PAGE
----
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Apr 29, 2004 5:51 pm


Must Reading ...



After our many references to Invisible Adjunct, our few references to the strikes of graduates instructors at Wisconsin and Columbia, and other matters, Anya Kamenetz's"Wanted – Really Smart Suckers" in the Village Voice is must reading, especially for all the Adam Kotskos of the world. Alas, there's only one Adam Kotsko, but you know what I mean. Kamenetz features our favorite anonymous Adjunct and the world of graduate student bloggers. Thanks to Ed Cohn at Gnostical Turpitude for the tip.

Update: At Critical Mass, Erin O'Connor announces her decision to leave higher education and doubts the serious purpose of those who remain, only to perpetuate the exploiting conditions of a glutted marketplace in higher education.

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Jonathan Dresner - 5/1/2004

I posted this on Erin O'Connor's site as well:

The other very virtuous thing about this transition is that it directly adresses the "kids these days" lament. How many of us have stood in hallways or in conference rooms and said "What do these kids do in high school? We have to teach them everything all over again!" What do we do about it? Nothing, we just kvetch.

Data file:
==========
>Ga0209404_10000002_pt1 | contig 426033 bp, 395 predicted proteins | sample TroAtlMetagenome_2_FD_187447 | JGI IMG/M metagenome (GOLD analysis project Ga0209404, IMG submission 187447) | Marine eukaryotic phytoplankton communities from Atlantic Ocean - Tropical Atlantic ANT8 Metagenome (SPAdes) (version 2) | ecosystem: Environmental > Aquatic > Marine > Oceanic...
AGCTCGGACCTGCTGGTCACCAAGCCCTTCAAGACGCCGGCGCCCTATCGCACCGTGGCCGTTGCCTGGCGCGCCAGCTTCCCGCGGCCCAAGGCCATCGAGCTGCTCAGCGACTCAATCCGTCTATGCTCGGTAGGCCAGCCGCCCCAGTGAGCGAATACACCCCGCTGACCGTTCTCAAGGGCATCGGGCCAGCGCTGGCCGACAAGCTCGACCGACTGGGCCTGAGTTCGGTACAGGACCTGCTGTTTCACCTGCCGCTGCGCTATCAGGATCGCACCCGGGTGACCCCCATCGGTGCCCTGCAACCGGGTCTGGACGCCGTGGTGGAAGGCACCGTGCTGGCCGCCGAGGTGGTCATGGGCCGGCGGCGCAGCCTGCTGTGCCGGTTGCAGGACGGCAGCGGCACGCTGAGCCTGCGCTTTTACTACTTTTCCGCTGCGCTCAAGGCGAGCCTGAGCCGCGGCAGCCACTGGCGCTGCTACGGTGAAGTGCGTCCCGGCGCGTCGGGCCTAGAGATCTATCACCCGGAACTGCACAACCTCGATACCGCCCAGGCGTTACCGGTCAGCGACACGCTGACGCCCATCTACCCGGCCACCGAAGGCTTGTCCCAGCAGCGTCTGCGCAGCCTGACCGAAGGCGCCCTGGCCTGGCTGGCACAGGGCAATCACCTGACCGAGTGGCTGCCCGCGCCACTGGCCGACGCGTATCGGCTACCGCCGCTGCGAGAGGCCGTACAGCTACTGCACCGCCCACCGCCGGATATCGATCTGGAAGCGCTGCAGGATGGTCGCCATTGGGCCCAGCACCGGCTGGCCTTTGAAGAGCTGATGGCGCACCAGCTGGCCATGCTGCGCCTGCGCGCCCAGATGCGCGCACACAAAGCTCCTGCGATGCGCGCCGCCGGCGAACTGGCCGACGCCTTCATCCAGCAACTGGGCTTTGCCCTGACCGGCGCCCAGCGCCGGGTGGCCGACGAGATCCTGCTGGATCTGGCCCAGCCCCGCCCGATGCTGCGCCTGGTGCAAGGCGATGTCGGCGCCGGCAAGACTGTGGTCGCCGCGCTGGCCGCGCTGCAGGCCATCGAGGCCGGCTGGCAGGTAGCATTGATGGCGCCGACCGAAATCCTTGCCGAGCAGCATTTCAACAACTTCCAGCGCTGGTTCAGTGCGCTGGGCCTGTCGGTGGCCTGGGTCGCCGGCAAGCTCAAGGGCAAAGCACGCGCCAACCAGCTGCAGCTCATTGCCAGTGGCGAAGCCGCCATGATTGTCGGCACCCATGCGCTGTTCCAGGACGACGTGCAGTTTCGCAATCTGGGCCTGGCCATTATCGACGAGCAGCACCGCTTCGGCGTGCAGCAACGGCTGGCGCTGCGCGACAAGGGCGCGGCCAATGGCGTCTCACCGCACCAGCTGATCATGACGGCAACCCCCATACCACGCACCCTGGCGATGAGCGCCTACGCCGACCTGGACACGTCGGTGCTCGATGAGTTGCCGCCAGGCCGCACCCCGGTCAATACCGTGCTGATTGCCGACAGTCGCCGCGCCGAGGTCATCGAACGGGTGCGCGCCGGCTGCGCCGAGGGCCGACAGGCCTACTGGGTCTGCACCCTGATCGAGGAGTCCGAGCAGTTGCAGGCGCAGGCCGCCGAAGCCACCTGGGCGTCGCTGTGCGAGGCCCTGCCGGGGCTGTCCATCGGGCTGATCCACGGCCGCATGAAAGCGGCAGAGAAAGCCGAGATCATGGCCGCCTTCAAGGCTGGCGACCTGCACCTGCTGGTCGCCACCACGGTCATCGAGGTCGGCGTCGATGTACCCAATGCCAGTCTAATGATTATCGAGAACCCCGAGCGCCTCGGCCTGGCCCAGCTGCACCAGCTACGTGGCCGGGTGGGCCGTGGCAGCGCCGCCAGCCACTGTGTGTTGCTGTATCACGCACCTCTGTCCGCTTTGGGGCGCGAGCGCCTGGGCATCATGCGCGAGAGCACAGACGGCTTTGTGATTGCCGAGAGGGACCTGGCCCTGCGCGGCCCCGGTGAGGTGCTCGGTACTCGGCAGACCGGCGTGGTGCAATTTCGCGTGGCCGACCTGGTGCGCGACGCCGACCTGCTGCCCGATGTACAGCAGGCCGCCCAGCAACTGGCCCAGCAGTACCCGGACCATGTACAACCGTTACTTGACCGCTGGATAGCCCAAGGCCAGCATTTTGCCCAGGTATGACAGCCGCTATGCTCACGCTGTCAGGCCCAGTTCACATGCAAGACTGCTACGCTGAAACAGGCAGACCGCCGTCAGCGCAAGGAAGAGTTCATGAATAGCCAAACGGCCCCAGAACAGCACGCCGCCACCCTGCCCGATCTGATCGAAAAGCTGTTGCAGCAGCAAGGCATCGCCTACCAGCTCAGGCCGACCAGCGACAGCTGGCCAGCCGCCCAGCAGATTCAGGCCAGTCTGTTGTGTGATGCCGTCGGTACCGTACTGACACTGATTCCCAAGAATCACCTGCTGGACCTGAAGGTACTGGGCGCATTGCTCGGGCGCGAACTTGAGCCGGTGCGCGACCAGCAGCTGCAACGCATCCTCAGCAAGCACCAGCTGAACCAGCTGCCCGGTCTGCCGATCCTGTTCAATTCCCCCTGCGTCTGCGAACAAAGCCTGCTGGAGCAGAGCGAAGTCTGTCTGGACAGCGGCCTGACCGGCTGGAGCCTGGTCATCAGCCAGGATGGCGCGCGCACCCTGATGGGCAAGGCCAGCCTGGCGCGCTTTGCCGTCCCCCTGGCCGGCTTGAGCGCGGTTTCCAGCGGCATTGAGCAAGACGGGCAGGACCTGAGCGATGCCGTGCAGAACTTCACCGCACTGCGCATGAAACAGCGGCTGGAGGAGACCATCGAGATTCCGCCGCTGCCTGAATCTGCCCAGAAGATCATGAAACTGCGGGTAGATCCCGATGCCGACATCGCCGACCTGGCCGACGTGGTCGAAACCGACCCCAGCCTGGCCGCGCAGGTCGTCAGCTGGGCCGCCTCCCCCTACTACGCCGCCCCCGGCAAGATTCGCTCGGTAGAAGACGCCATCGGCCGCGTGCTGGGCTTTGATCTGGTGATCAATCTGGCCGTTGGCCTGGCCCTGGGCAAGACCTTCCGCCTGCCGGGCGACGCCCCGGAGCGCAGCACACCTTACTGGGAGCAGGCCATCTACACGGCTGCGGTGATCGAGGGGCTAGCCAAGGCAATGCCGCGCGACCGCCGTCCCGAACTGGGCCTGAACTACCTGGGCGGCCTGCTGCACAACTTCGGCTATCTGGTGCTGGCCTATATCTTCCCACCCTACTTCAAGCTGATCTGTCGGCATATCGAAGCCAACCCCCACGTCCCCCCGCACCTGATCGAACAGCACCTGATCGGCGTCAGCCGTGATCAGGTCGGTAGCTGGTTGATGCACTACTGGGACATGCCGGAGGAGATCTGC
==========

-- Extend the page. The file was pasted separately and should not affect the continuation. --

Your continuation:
But I'm with Michael Tinkler: I have a lot of trouble seeing myself dealing well with truly adolescent minds. Maybe I'm stereotyping (them or myself, I'm not sure), but the thought kind of scares me.


Anita Hendersen - 4/28/2004

The reason grad students and adjuncts are taken advantage of is because they can be. And that's because there are too many of them. More than the market needs.

What's amazing is the sense of outrage in acadmic circles about the system, as if being a college instructor were different from other jobs. I've been through downsizing efforts in industries. Many, if not most, Americans have. People watching their earning potential fall through the floor. What they've worked to achieve for years become devalued in the marketplace.

Ivory tower academics must be oblivious to this, thinking that the old system of establishing yourself and then sitting back and letting the money roll in is in place. Rather than feeling sorry for themselves and their colleagues, they should try getting on with life the way most people do.

Lots of people want to be rock musicians. A few make it big, a few more earn comfortable livings. Most do it as a hobby along with their day job or barely squeak by. Lots of people want to be professional athletes. A few make it big, most don't.

There's nothing unique about academia. Social activists always say we need to tune inner city kids to reality, make them understand that they probably won't become sports stars, the odds against that are too high, so they should have some other plan to fall back on. Maybe we need to let these professor wannabes the same thing.

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